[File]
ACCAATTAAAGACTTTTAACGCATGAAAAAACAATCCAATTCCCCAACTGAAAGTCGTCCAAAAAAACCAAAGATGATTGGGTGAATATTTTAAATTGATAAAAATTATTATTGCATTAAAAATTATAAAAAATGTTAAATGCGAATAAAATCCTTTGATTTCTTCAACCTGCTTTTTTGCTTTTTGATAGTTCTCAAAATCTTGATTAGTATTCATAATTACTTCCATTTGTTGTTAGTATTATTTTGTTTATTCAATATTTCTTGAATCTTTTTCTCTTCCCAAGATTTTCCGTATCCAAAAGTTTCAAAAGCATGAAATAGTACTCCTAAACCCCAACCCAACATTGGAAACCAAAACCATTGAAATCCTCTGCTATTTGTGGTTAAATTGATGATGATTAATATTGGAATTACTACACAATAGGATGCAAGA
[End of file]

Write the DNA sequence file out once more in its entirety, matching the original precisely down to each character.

ACCAATTAAAGACTTTTAACGCATGAAAAAACAATCCAATTCCCCAACTGAAAGTCGTCCAAAAAAACCAAAGATGATTGGGTGAATATTTTAAATTGATAAAAATTATTATTGCATTAAAAATTATAAAAAATGTTAAATGCGAATAAAATCCTTTGATTTCTTCAACCTGCTTTTTTGCTTTTTGATAGTTCTCAAAATCTTGATTAGTATTCATAATTACTTCCATTTGTTGTTAGTATTATTTTGTTTATTCAATATTTCTTGAATCTTTTTCTCTTCCCAAGATTTTCCGTATCCAAAAGTTTCAAAAGCATGAAATAGTACTCCTAAACCCCAACCCAACATTGGAAACCAAAACCATTGAAATCCTCTGCTATTTGTGGTTAAATTGATGATGATTAATATTGGAATTACTACACAATAGGATGCAAGA